A Minco soldier and police officer who died in Afghanistan this week was mature beyond his age and inspired his fellow soldiers with his work ethic and leadership, a fellow soldier said Friday. Sgt. Mycal L. Prince, 28, died Thursday after his unit was attacked by insurgents with small arms and rocket-propelled grenades in the Saygal Valley in Afghanistan. Prince is the 11th member of the Oklahoma National Guard’s 45th Infantry Brigade Combat Team to die in Afghanistan since July 29, and the 12th Oklahoman overall to die in that time period. Prince leaves behind a wife and two daughters. Family members said Friday they were not yet ready to talk about his death. He was a member of Company A, 1st Battalion, 179th Infantry. Dustin Stowell, 27, of Chickasha, served in Prince’s company for three years. The two deployed together to Iraq in 2008. Stowell is no longer a member of the Guard. “He was the guy that helped recruit me into the National Guard four years ago,” Stowell said. “He was an outstanding leader. He did everything to be the model soldier.” Stowell said he looked up to Prince, and joined the Guard after hearing his stories about helping with recovery efforts in New Orleans after Hurricane Katrina in 2005. “I guess I missed the part where it sucked, and it smelled bad,” Stowell said. “All I heard was him make what sounded like a crappy situation sound like a lot of fun. I was hooked. If it hadn’t have been for him, a part of me wouldn’t be the person I am today. He helped me cross that bridge from being a 22-year-old kid who didn’t know what he wanted to do with his life to be someone who knew what he wanted out of life. He encouraged me to be something beyond myself.”
‘He had things together’In his civilian life, Prince was a police officer in Minco. Police Chief Phil Blevins said he had been on the force for 2 years. “When I became police chief here in Minco, he was the first officer that I hired,” Blevins said. “He was one of the most professional and squared away young men I’ve ever met. He had things together in his family life, in his professional life. It’s unbelievable for a man who is 28 how mature he was in all areas of his life.” Stowell noticed the same qualities serving with Prince in the Guard. Another member of their company, 1st Lt. Damon Leehan, 30, of Moore, died in action Aug. 14. Stowell said soldiers like Prince and Leehan made A Company tight-knit. “They were men you wanted to follow,” Stowell said. “They were men you wanted to model your life after. They were good-hearted people who had the talent to lead people and motivate them and encourage them in a way that was going to benefit your life.” In Minco, Prince served as a K-9 officer. Along with his dog, Bayca, he helped with drug interdiction in the town. “He was instrumental in getting lots of drugs off the street,” Blevins said. “He always did his job thoroughly. He was so good and so professional. I’ve been counting the days down for him to get back, and I’m just heartbroken over this.” Prince was a 2001 graduate of Ninnekah High School. Joe Macom, one of his teachers, said even as a teenager Prince was driven. “He was a challenging student because he was very inquisitive,” Macom said. “I taught him world history and Spanish, and he was all the time peppering me with questions. He was very polite and respectful. You would hope you had a whole class full of guys like him.” As an adult, Prince was quiet but tactful and humble about being both a police officer and a soldier, Stowell said. Blevins said his demeanor served him well as an officer. “He was real laid-back and quiet, but one who would always help,” Blevins said. “He was the first one to be there if you needed help and the last one to leave. I know he loved his country and served with pride. We talked at length numerous times about his job with the military. He was proud to be a soldier and a cop.” Stowell said next to his family, Prince totally devoted himself to being a police officer and a soldier. “Sgt. Prince served his nation and this great state for more than a decade with honor and distinction,” Maj. Gen. Myles L. Deering, Oklahoma’s adjutant general, said in a statement. “He joined the Guard five days after his 17th birthday. I think that says a lot about the kind of man Sgt. Prince was. He deployed to help the people of New Orleans after Hurricane Katrina in 2005 and went to Iraq in 2008. He could have gotten out of the service, but he chose to stay and serve his country.”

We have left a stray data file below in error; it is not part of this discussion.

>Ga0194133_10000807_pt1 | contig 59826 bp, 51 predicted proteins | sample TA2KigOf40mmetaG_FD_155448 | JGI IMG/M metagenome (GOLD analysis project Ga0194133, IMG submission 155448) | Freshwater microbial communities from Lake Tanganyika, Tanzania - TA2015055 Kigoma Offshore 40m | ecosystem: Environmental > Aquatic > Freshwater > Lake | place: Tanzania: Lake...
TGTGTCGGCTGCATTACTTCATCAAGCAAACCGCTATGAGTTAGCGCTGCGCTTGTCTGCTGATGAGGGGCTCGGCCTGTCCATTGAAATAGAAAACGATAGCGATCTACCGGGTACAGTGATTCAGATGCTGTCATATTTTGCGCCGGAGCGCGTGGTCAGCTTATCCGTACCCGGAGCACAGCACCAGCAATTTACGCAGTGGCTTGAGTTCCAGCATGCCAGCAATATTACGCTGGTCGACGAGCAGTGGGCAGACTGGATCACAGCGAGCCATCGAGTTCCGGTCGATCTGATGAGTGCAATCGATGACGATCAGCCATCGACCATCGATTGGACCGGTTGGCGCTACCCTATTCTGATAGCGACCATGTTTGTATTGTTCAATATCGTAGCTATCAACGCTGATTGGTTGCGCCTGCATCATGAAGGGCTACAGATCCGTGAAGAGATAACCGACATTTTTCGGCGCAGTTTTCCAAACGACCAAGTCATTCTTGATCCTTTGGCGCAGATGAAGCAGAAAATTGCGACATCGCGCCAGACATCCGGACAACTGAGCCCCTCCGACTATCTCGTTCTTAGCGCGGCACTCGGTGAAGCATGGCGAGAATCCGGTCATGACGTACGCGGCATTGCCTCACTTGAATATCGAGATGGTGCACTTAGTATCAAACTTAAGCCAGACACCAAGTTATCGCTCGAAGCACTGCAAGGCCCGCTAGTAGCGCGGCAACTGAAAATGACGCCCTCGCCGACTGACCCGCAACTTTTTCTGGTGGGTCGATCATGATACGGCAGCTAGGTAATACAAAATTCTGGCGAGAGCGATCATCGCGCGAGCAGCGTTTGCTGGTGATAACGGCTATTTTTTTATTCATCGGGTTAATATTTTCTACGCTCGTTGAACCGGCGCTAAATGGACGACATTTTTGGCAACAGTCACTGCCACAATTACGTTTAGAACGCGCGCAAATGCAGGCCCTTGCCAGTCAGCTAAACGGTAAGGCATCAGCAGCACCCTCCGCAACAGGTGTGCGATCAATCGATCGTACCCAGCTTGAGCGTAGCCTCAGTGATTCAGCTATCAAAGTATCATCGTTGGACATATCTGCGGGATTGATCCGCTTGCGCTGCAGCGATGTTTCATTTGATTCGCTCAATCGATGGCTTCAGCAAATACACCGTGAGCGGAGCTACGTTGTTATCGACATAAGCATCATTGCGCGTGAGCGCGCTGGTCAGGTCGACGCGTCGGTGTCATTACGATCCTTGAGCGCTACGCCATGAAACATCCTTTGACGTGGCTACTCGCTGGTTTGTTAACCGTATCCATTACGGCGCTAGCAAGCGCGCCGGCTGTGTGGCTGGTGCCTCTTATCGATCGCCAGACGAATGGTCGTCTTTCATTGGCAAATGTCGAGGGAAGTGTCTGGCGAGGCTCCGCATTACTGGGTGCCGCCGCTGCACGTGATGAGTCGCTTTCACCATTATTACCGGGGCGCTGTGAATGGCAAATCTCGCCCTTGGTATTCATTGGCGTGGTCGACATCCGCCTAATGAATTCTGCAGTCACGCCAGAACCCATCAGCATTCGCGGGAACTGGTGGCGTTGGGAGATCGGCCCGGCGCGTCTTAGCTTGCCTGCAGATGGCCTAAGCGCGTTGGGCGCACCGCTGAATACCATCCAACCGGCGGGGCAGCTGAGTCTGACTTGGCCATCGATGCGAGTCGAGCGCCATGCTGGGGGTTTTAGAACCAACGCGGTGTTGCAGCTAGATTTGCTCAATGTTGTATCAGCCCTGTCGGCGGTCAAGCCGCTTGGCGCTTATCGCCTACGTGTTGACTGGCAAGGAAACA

NewsOK.com has disabled the comments for this article.